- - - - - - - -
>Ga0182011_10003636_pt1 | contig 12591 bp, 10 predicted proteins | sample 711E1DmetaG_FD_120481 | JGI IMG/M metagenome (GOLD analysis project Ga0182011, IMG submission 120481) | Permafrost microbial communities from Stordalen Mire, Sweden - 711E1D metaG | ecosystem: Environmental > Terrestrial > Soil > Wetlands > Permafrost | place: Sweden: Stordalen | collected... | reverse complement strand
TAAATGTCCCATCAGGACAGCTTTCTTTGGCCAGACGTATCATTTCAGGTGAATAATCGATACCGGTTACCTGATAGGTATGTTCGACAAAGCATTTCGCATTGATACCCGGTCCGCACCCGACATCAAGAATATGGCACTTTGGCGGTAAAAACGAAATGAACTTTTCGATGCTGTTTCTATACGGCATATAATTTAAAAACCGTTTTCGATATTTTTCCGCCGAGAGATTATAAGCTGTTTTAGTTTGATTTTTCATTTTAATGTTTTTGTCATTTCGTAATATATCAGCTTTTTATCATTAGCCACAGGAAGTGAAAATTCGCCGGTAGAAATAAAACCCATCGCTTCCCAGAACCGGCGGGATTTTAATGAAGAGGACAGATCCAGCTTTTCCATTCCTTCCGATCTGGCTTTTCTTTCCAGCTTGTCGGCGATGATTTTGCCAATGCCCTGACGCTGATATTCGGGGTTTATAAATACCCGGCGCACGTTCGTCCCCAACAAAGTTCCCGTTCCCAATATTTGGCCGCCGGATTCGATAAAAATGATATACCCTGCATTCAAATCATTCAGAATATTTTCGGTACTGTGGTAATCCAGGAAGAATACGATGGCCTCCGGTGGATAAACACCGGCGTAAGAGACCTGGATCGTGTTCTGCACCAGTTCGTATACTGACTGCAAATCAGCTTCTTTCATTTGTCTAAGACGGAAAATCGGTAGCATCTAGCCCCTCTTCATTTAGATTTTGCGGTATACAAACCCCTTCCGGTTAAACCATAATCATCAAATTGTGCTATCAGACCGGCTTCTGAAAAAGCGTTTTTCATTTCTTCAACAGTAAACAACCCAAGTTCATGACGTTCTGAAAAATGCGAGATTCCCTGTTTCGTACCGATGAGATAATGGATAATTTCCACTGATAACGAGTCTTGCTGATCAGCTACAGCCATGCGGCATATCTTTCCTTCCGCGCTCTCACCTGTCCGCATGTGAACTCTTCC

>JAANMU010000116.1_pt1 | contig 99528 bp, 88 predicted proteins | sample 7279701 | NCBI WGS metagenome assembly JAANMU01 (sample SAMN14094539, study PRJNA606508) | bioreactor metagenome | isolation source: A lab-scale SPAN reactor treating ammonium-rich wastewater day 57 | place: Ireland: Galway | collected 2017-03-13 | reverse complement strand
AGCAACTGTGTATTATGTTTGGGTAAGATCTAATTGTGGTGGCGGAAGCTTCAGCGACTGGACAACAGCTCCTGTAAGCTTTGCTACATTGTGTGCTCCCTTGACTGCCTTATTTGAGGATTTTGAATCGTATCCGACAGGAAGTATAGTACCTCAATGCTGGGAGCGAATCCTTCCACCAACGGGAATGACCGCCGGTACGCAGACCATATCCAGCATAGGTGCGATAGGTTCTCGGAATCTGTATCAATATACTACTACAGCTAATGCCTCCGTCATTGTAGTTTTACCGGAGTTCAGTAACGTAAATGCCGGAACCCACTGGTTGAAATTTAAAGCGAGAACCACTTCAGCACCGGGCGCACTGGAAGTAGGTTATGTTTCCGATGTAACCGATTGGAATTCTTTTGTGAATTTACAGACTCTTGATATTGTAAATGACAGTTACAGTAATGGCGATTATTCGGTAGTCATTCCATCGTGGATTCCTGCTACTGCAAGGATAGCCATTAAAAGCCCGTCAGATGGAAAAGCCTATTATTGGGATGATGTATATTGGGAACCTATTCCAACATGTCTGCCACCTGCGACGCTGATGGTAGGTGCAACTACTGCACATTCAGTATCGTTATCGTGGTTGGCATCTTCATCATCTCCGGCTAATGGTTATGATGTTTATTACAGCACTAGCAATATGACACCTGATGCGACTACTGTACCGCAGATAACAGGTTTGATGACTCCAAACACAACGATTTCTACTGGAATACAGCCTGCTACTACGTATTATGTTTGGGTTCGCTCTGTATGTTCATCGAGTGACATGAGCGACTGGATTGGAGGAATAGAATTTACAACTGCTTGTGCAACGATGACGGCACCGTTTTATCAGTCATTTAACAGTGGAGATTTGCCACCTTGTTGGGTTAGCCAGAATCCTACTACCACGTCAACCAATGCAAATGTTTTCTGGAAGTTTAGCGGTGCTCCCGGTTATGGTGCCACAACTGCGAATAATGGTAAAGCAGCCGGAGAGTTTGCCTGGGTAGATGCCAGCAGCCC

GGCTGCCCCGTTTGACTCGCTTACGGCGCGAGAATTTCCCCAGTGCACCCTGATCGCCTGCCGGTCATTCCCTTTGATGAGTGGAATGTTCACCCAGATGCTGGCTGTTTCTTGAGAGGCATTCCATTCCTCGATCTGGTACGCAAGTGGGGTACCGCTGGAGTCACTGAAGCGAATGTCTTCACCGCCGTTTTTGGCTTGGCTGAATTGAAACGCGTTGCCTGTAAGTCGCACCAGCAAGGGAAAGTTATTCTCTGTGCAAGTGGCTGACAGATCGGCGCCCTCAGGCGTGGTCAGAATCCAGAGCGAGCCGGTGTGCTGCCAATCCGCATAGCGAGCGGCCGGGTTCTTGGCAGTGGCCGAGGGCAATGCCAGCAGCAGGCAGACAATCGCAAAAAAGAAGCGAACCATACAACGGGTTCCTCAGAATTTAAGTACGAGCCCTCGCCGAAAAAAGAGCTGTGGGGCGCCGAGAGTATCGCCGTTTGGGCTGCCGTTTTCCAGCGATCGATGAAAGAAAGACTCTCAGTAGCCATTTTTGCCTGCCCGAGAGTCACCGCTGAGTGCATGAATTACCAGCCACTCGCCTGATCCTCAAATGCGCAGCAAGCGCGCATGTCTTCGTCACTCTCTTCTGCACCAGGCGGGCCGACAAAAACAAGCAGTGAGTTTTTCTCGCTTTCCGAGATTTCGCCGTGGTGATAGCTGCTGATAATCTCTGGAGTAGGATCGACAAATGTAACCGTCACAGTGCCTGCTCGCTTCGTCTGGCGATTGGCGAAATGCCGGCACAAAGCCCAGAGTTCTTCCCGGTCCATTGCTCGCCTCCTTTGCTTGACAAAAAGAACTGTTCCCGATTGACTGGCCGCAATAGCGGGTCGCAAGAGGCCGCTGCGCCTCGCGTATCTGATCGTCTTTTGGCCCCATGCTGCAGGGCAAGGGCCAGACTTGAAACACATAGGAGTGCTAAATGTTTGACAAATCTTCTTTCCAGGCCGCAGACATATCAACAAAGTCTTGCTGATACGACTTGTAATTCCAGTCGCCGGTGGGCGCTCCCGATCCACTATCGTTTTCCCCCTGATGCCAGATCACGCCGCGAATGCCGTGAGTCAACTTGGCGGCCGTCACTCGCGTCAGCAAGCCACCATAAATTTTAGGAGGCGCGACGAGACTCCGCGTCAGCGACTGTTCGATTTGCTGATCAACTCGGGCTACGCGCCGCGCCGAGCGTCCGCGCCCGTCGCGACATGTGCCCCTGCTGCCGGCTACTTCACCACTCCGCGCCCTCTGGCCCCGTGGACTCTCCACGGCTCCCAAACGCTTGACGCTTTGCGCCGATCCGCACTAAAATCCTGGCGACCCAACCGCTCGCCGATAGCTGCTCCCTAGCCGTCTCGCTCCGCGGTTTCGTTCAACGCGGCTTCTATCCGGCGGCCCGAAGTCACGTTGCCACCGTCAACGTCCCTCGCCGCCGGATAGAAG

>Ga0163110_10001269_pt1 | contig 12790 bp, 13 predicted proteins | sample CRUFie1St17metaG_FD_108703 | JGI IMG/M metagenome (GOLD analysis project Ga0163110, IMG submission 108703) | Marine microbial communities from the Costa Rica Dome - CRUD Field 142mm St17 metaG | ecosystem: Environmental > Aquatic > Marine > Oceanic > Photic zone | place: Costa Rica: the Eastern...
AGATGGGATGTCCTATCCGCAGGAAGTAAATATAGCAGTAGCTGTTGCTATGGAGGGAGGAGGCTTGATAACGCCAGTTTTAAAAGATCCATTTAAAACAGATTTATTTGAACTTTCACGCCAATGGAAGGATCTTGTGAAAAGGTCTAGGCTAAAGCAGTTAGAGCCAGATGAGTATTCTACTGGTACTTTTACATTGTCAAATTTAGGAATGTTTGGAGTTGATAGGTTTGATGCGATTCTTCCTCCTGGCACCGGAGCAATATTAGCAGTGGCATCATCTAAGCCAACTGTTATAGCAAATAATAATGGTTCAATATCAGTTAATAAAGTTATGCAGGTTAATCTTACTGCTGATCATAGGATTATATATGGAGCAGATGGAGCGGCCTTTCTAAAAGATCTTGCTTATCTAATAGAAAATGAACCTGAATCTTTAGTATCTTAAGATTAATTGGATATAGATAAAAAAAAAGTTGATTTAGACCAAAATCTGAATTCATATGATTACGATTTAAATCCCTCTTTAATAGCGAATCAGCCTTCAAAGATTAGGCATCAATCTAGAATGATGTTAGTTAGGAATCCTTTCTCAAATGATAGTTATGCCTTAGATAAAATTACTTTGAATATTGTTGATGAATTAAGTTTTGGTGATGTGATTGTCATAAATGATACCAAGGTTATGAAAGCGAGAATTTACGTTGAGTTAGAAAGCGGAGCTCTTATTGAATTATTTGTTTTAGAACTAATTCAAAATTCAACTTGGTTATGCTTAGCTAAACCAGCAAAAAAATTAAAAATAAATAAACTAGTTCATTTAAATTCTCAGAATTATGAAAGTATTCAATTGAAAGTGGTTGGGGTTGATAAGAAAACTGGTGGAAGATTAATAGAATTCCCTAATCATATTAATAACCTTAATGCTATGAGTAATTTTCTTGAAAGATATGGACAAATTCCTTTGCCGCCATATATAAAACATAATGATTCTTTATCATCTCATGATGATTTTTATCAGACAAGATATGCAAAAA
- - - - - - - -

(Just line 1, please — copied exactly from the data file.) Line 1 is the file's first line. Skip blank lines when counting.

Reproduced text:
>Ga0182011_10003636_pt1 | contig 12591 bp, 10 predicted proteins | sample 711E1DmetaG_FD_120481 | JGI IMG/M metagenome (GOLD analysis project Ga0182011, IMG submission 120481) | Permafrost microbial communities from Stordalen Mire, Sweden - 711E1D metaG | ecosystem: Environmental > Terrestrial > Soil > Wetlands > Permafrost | place: Sweden: Stordalen | collected... | reverse complement strand